Thanks for the advice on srvany.exe. I used something else (I forget now) and, as I stated above, was able to convert my script to a service, but it did not run. I will try srvany.

      Wrt HTTP::Daemon. That is interesting, but it puts me back into a similar position as the original problem -- now I will have to have my script with HTTP::Daemon running separately. I have grokked its notes, but I would have to see some working examples to fully understand its capabilities.

      Unless, of course, I build the web server daemon right into my original script (the one I want to convert to a service). The web server daemon could fork a process that would run the portion of the script that deals with the email server and the db server, and the web server would itself be available to further control and monitor the above actions.

      Drats, this is getting to be more complicated that I thought.

        Reading your concerns on HTTP::Daemon, and paulbort's reaction, I had a thought - your requirements are pretty basic - to be able to communicate state/status information from a service to the outside world. It occurred to me that this is essentially a one-way communication. If security is not an issue, I think the simplest solution would be to have the service periodically pump out UDP packets containing state information. If there is a program listening, it can read, format, and display the information, otherwise, the info gets thrown away. This could be implemented with a simple UPD socket writer.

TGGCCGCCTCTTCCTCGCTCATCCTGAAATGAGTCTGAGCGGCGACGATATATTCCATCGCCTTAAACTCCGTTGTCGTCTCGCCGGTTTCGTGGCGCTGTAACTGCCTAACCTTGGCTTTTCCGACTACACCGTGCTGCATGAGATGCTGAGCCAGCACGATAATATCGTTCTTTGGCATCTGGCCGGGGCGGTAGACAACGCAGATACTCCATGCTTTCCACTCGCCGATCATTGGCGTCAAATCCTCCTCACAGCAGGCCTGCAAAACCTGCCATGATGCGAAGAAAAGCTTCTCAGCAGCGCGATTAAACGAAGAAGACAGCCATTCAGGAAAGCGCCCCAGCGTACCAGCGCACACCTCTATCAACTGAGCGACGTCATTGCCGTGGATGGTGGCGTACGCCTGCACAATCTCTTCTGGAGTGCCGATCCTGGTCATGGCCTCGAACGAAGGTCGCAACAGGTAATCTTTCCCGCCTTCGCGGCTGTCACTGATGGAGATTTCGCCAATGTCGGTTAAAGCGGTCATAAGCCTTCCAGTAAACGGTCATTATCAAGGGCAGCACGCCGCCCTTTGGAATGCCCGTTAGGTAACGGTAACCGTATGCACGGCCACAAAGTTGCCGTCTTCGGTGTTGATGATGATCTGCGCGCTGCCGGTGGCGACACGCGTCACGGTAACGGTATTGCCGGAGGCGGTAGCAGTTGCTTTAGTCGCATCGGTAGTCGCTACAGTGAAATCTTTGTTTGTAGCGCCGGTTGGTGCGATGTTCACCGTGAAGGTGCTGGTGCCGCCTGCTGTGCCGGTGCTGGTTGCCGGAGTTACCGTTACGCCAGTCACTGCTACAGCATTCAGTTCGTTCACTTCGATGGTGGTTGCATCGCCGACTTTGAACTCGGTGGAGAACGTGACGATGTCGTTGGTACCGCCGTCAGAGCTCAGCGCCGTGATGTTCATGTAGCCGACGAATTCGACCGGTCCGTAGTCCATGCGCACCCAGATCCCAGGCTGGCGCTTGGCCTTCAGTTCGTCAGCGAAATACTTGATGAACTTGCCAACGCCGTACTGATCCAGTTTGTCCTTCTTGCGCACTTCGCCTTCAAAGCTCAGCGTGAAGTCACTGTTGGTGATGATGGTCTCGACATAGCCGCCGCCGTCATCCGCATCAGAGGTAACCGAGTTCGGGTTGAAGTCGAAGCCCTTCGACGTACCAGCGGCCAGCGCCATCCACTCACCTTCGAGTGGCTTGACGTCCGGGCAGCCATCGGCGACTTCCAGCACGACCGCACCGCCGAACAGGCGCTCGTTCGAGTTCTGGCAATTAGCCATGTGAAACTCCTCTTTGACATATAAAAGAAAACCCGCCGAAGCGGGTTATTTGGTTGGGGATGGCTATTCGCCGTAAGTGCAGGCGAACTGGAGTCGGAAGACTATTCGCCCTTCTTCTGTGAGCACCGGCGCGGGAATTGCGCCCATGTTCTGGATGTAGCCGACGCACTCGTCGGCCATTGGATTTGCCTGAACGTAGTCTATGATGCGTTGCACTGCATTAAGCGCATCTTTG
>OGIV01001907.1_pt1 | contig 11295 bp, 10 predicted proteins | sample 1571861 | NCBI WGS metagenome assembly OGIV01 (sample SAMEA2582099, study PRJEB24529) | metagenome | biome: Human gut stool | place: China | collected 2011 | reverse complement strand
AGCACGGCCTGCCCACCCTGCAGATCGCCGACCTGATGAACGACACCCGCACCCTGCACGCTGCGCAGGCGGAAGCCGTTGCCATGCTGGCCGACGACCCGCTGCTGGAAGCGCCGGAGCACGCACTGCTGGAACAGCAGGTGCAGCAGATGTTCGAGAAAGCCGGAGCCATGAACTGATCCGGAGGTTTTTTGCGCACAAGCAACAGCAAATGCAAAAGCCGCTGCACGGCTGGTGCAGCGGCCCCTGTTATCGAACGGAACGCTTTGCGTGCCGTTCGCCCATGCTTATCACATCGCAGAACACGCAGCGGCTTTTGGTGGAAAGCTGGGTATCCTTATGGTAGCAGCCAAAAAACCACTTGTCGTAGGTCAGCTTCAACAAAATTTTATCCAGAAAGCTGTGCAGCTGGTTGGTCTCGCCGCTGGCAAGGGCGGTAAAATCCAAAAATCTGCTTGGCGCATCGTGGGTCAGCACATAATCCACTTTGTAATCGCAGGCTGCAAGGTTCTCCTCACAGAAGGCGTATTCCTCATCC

If you need more sophesticated Controls (bi-directional communication), and did not want to fork, you could try Net::Server::NonBlocking.

            ...each is assigned his own private delusion but he cannot see the baggage on his own back.

Re: converting a command-line program to one with a "pretty" interface
by paulbort (Hermit) on Dec 06, 2004 at 16:18 UTC

    I'd like to second tachyon's suggestion of using a second program for the configuration and re-reading the config when the program wakes up. If you're trying to stay with the Windows way, the right place to store the settings is in the registry, probably under HKEY_LOCAL_COMPUTER\Software\YourCompany\YourApp\Settings.

    Then you can change your service to use those settings, and write a separate Perl/Tk front-end program to change the settings (and control the service) without breaking the already-working code.

    I think that adding HTTP::Daemon to the mix is more complicated than you need for a few parametes, unless of course you're already comfortable with it. The Widget demos in ActiveState should get you 75% of the way to a Tk-based settings screen.

    Regarding changing the E-mail modules you are using, or switching to OO-style: If it ain't broke, don't fix it.


    --
    Spring: Forces, Coiled Again!
Re: converting a command-line program to one with a "pretty" interface
by bl0rf (Pilgrim) on Dec 07, 2004 at 00:50 UTC
    Hello!
    I don't know much about Tk ( seems to be more than the average programmer though :-), here is a mighty ugly demo program which will get you on the way. Forking should work...although it doesn't on my windows computer...

    use Tk; $SIG{ CHLD } = sub{ wait }; my $top = new MainWindow; $top->Label(-text => 'Welcome to My Mail Program')->pack; $top->Button(-text => 'Start', -command => \&myStartRoutine )->pack; $top->Button(-text => 'Stop', -command => sub{ kill($pid); exit; } )->pack; $top->Label(-text => 'Enter server name')->pack; my $servname = $top->Entry(-width => 10); $servname->pack; $top->Button(-text => 'Configure', -command => sub{ print "The server name is: ",$s +ervname->get() ,"\n"} )->pack; MainLoop; sub myStartRoutine { if( !($pid = fork) ) # child has the main loop looping for ever { while( 1 ) { print "program started\n"; sleep( 1 ); } } }
    Hope this helps!